If, after taking your hat off at the end of the day, you notice some hair strands stuck inside your hat, you should not start panicking, as it is perfectly normal for human beings to lose about 100 strands of hair per day.
Or, if after removing your hat, you notice some areas of your head looking like there is thinning of hair, you should remain calm and take a deep breath, as it could just be because your hat pushed some of your hair in one direction and the others in other directions, resulting to that thinner look.
Myth: Breast cancer only affects women.
Fact: Breast cancer is a type of cancer that strikes the breast tissue. It is characterized by a lump in the breast, a scaly or red area of skin, a discharge from the nipple, or a change in the shape or appearance of the breast. If not diagnosed and treated right away, it can spread to other parts of the body, and cause shortness of breath, yellow skin, bone pain, and inflammation of the lymph nodes.
While the majority of breast cancer cases occur in women, men are not safe from it. Men have breast tissues too that can be at risk of breast cancer.
There are several types of breast cancer in men, and the most common of them are ductal carcinoma in situ, invasive lobular carcinoma, and invasive ductal carcinoma. For proper diagnosis, a biopsy is done by a pathologist by taking a sample of a breast tissue for closer examination, typically under a microscope. For treatment, there are various methods available, including surgery, radiation therapy, hormone therapy, chemotherapy, and targeted therapy.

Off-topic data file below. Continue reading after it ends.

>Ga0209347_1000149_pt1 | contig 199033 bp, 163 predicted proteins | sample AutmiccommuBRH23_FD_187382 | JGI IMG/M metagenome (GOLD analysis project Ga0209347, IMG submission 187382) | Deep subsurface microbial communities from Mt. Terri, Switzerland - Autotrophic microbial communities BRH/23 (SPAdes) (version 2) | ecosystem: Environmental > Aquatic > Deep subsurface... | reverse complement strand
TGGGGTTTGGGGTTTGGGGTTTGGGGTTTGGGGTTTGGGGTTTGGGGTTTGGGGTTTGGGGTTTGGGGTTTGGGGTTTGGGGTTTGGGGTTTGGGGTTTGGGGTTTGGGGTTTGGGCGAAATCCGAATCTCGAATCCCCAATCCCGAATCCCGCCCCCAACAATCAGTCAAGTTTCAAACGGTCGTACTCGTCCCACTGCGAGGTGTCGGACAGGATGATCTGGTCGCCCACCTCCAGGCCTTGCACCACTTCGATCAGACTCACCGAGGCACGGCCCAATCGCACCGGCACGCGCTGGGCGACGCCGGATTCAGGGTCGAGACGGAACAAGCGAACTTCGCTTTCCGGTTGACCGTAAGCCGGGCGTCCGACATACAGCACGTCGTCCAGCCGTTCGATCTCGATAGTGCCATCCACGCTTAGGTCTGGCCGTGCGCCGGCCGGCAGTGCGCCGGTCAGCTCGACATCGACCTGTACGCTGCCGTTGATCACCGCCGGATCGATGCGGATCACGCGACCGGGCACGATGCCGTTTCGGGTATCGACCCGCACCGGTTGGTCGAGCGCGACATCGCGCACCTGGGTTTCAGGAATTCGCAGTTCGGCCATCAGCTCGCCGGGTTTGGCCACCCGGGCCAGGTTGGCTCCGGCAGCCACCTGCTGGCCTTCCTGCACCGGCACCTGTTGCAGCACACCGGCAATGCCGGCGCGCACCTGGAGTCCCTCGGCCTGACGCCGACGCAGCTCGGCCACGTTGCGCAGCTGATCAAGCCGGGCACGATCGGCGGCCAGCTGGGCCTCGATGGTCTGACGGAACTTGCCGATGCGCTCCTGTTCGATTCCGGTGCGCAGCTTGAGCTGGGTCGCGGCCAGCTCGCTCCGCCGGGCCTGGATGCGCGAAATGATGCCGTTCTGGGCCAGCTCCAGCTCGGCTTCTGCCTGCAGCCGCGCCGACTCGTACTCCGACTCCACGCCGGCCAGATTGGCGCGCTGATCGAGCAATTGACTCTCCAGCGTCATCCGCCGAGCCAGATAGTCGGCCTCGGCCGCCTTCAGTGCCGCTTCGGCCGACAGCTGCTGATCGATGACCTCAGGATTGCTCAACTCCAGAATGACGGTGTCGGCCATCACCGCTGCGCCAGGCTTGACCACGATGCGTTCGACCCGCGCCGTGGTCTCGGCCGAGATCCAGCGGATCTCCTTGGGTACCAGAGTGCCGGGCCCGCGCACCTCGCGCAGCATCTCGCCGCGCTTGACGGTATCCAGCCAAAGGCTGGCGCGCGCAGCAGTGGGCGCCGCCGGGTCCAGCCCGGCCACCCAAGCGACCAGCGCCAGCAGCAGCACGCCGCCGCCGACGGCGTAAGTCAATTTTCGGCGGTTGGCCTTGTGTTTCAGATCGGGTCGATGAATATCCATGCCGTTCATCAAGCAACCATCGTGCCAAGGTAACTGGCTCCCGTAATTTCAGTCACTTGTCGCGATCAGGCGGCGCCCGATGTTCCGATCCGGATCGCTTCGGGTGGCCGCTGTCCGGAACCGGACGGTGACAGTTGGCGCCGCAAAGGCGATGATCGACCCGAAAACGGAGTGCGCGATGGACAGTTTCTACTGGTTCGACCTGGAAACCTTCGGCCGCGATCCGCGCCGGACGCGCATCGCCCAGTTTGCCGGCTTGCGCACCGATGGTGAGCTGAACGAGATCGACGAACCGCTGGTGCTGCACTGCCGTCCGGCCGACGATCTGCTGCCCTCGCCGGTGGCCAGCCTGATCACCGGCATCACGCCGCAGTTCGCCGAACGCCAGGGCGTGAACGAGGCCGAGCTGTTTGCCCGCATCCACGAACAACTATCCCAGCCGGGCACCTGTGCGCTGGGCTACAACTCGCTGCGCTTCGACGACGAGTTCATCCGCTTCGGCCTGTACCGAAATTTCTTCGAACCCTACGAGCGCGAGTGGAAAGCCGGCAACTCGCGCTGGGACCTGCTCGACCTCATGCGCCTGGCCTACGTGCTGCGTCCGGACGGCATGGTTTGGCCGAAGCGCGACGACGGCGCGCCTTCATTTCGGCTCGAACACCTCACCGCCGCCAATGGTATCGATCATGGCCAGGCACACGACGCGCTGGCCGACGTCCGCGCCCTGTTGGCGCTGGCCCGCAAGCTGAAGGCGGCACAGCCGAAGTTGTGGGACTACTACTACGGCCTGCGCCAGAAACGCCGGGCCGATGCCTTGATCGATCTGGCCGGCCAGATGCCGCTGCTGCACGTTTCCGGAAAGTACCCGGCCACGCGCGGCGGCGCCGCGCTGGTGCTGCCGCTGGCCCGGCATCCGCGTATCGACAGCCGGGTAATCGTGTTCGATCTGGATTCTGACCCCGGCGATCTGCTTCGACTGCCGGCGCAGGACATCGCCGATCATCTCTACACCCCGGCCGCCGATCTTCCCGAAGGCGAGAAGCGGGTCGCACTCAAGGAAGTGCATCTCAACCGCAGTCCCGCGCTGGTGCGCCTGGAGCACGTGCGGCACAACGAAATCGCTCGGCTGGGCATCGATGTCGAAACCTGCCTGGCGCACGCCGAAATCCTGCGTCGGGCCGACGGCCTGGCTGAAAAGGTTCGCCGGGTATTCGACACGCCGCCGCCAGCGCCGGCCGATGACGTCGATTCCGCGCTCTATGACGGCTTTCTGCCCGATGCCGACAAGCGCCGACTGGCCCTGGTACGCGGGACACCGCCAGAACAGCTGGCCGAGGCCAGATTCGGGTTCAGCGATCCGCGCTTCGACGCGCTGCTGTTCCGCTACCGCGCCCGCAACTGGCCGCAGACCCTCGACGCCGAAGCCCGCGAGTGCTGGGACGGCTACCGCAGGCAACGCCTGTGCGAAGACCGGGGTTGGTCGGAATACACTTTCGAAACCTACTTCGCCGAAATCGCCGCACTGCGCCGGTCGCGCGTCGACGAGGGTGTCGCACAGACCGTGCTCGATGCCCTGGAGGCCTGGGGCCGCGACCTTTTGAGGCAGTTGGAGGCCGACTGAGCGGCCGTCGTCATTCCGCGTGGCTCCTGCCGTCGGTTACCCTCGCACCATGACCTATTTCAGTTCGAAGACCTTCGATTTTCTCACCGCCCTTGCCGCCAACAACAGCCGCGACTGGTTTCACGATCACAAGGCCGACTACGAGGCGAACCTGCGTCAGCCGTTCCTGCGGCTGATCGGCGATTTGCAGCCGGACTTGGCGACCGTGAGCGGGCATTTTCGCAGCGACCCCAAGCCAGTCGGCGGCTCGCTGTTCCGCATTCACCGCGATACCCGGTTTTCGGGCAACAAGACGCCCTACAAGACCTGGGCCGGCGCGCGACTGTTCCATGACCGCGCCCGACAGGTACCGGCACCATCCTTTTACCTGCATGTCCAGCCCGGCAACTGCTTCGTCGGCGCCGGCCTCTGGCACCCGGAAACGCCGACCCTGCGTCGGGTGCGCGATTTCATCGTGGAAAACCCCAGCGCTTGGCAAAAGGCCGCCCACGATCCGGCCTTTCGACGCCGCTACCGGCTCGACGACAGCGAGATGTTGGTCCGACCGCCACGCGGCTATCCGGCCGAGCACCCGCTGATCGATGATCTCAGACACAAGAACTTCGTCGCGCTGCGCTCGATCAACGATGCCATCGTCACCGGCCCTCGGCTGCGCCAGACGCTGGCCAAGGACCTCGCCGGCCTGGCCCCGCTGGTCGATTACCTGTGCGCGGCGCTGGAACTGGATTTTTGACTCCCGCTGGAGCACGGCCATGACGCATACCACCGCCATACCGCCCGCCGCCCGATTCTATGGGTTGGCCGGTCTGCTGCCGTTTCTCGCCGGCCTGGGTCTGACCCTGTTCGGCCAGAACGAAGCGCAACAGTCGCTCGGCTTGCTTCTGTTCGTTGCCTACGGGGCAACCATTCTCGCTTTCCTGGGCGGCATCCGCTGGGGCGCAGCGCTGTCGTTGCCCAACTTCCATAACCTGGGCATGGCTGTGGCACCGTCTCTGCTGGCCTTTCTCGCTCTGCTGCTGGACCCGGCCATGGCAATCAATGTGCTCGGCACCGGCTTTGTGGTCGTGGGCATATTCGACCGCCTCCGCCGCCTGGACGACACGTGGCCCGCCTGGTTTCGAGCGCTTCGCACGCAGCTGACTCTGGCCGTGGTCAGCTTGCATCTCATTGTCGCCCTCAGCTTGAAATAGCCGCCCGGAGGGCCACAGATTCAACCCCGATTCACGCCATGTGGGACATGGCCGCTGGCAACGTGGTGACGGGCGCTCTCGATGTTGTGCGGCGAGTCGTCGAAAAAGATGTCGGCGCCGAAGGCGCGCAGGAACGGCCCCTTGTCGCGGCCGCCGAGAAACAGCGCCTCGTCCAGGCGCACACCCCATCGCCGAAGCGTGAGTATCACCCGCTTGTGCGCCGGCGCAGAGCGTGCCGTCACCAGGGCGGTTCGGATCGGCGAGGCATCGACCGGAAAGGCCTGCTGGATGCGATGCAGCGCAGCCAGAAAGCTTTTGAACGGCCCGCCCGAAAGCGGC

Myth: Having difficulty getting or keeping an erection just means you are not attracted to your sex partner.
Fact: While a lack of sexual attraction to your sex partner can make getting hard during intimate moments very challenging, it may not be the primary or only cause of your erectile problems.
There are many more erectile dysfunction cases that are caused by obesity, high blood pressure, atherosclerosis or hardening of the arteries, diabetes, Parkinson’s disease, multiple sclerosis, anxiety, stress, depression, prostate problems, alcohol abuse, smoking, and certain medications.
To fix the problem, you should go to a doctor right away. You may only have to undergo a physical exam, where your penis and testicles are carefully examined for nerve sensations, and answer some questions regarding your medical history for your doctor to make a diagnosis and prescribe a treatment solution.
But, you may also be required to undergo more tests, such as a blood test or a urine test, if your doctor believes there is a good chance your erectile dysfunction is linked to other health conditions. Through your blood, they can find signs of low testosterone levels, diabetes, or heart disease, and, through your urine, they can find signs of diabetes or some other underlying health problems.
Other testing methods that your doctor may ask you to take are an ultrasound, which allows them to see if there is anything wrong with the blood flow to your penis, and a psychological exam, which helps determine if your erectile dysfunction is due to depression or other mental disorders.